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Wanting to buy a portable sawmill.

have a good place to set it up.

stuff I'd be sawing would be clean - no rocks dirt etc. (hauled, not skidded)

Looking at least expensive options (of course), over the life cycle costs.

don't care about hydraulics, etc. - can roll logs off the trailer, roll 'em up on it.

Thoughts?
 

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check out norwood--they make the lowest priced mill out there--no frills---
 

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We hire a man with a Wood Mizer each year to saw between 40-72MBF of lumber. We provide 3-4 people to handle the waste (slabs, sawdust) and to sticker the boards and lumber. There's an art to drying lumber - pine is prone to sapstain. The first year we sawed wood we lost a lot of pine to sapstain. Improperly stickered lumber can warp and split, bow and sweep but air dried lumber is generally more stable than kiln dried lumber.
I'd think about the hydraulics. There's more than getting the sawlog on the bed - the log has to be turned frequently as the operator reads how the tension is. Without hydraulics a crew might saw 800mbf a day but with hydraulics a crew can saw 2500mbf a day.
We pay .20 per bf, the lumber we produce is worth up to $2 per bft, so there is a huge savings. I think that very few portable sawmill operators master the "art" and very few get enough business for it to be profitable.
The one thing that strikes me is the amount of labor involved. Each piece of lumber is handled so many times; stickering, planing, stacking. Then there's the waste - mountains of sawdust and slabs. No one wants to bother with hauling the slabs away even though it can be profitably used as hogfuel or ground for wood pellets. We burned the slabs after finding no one interested in making $2,000 in hauling it to a buyer.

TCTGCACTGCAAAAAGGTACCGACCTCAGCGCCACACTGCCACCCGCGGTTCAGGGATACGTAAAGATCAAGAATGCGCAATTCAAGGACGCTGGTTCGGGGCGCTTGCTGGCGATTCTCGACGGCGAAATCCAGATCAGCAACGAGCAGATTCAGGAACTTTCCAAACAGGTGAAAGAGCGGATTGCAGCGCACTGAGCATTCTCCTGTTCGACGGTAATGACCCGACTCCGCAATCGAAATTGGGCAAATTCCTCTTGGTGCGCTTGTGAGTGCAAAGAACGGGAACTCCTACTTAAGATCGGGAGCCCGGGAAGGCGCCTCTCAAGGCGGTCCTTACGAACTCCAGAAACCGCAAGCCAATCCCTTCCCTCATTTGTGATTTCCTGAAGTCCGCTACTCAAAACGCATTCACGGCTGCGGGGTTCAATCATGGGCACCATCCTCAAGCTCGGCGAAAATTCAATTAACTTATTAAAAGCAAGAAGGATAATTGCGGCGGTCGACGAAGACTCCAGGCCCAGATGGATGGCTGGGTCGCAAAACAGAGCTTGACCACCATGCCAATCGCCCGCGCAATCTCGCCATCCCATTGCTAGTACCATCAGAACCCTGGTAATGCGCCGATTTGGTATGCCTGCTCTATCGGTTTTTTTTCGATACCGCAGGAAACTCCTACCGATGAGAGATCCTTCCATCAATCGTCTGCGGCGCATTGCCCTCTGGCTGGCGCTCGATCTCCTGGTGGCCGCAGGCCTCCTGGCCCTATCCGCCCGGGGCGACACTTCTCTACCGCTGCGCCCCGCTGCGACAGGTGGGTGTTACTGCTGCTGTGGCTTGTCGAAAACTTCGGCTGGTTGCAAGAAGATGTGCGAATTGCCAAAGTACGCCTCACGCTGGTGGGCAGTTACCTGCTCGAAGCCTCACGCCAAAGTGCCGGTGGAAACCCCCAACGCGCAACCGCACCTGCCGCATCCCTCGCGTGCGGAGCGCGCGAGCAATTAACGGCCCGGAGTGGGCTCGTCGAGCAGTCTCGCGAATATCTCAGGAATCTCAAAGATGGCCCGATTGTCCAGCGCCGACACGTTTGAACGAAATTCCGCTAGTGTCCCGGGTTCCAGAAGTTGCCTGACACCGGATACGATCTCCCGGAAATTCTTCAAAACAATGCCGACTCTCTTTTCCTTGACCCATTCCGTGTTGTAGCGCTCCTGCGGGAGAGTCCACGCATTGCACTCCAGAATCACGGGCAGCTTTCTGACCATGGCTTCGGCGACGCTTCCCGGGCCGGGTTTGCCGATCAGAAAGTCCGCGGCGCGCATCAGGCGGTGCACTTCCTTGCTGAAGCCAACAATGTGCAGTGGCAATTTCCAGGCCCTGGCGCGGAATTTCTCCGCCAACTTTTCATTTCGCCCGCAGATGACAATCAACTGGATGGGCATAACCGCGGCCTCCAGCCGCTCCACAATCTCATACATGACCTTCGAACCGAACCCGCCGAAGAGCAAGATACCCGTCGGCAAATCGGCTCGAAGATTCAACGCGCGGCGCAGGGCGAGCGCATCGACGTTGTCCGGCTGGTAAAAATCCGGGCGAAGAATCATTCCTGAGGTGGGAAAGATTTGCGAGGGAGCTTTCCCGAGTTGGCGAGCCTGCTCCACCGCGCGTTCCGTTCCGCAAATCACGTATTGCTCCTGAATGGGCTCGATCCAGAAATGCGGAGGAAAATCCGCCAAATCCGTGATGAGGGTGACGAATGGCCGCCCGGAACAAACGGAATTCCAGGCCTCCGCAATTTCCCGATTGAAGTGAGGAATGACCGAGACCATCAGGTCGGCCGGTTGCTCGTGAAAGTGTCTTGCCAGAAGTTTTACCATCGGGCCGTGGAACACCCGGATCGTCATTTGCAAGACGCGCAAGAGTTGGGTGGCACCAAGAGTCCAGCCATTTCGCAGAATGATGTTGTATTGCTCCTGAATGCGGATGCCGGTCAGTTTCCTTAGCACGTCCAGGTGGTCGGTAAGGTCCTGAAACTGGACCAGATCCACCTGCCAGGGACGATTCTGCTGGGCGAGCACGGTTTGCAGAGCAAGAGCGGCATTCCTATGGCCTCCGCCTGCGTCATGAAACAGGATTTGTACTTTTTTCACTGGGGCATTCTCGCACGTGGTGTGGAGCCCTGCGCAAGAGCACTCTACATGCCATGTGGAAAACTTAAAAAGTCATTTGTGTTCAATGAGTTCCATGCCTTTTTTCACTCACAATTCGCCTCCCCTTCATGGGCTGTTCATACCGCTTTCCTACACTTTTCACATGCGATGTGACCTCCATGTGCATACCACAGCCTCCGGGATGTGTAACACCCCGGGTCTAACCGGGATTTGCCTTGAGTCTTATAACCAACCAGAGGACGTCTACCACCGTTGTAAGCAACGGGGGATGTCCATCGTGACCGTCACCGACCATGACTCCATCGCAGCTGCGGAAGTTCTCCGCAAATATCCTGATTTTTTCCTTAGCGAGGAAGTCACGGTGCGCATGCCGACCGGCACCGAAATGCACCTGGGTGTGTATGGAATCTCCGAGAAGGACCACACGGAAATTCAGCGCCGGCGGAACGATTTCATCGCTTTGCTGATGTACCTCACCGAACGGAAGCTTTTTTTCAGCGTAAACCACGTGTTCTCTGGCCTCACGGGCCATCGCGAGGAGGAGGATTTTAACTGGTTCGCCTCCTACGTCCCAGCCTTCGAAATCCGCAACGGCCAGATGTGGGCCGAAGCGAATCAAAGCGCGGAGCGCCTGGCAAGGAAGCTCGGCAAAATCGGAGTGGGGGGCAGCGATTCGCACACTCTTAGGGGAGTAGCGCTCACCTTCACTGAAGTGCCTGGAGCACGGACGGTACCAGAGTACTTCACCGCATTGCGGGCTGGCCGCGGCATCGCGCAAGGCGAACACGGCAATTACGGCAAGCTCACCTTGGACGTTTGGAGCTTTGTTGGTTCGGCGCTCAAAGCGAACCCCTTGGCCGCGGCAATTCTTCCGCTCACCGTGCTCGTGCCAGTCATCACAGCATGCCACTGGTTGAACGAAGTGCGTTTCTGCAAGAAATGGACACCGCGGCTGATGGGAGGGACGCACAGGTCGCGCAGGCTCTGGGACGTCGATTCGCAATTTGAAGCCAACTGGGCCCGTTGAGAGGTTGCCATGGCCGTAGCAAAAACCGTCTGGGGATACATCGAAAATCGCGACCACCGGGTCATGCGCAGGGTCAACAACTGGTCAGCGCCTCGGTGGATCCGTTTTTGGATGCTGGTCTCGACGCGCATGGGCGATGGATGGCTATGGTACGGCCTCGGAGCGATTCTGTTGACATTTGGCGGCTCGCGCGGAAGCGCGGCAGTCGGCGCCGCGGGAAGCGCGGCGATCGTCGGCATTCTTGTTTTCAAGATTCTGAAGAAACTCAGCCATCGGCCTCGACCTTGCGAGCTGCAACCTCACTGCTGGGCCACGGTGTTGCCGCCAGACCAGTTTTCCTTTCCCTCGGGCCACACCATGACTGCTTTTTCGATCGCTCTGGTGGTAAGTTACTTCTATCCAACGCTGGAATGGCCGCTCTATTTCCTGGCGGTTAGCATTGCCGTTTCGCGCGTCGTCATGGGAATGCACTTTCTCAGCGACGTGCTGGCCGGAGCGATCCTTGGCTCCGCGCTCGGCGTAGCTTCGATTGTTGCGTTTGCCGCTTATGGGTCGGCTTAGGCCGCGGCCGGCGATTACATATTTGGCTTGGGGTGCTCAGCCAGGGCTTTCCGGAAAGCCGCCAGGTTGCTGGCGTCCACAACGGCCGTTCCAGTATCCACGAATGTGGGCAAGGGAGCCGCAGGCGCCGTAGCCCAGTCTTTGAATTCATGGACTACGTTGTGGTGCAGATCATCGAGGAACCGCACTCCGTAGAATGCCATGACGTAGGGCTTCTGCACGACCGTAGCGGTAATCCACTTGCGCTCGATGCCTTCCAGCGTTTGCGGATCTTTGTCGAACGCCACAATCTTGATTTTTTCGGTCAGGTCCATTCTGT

Sawlog quality is important too. Sawlogs taken from property lines have wire and nails, as do a lot of trees taken down from around homes.
 

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I was partner na few years ago in a Mobile Dimension. VW powerd...20' rails.
I realyy liked this unit. Ran a lot of cedar, sugar pine and more through it.
It WILL keep you in shape. as mentioned just before: you handle the boards multiples of times.
Listen tothe previous poster: take care in stacking and drying. Mistakes are costly.
 

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<font color="green">I bought a NORWOOD, about seven years ago.

I am well satisfied with the mill.

It sets out in the weather, all the time, in choking humid rain-all-the-time Kentucky, and hasn't rusted yet.

NORWOODS mill is competitively priced; where they stab you is in the options, i.e. blades, upgraded engines, accessories, etc. all way over-priced.

I buy my blades from a genuine saw-mill supply that has a route truck and delivers them to my door.

I have a professional sharpener that sharpens them five bucks a blade.

I paid for the up-grade from a nine-horse HONDA to a thirteen-horse HONDA, when I bought the mill.

A few days later, I saw the thirteen-horse HONDAs for less money for the entire engine, than I paid to "upgrade".

I should have got the base nine-horse HONDA and, then, bought the thirteen-horse from another source. </font>
 
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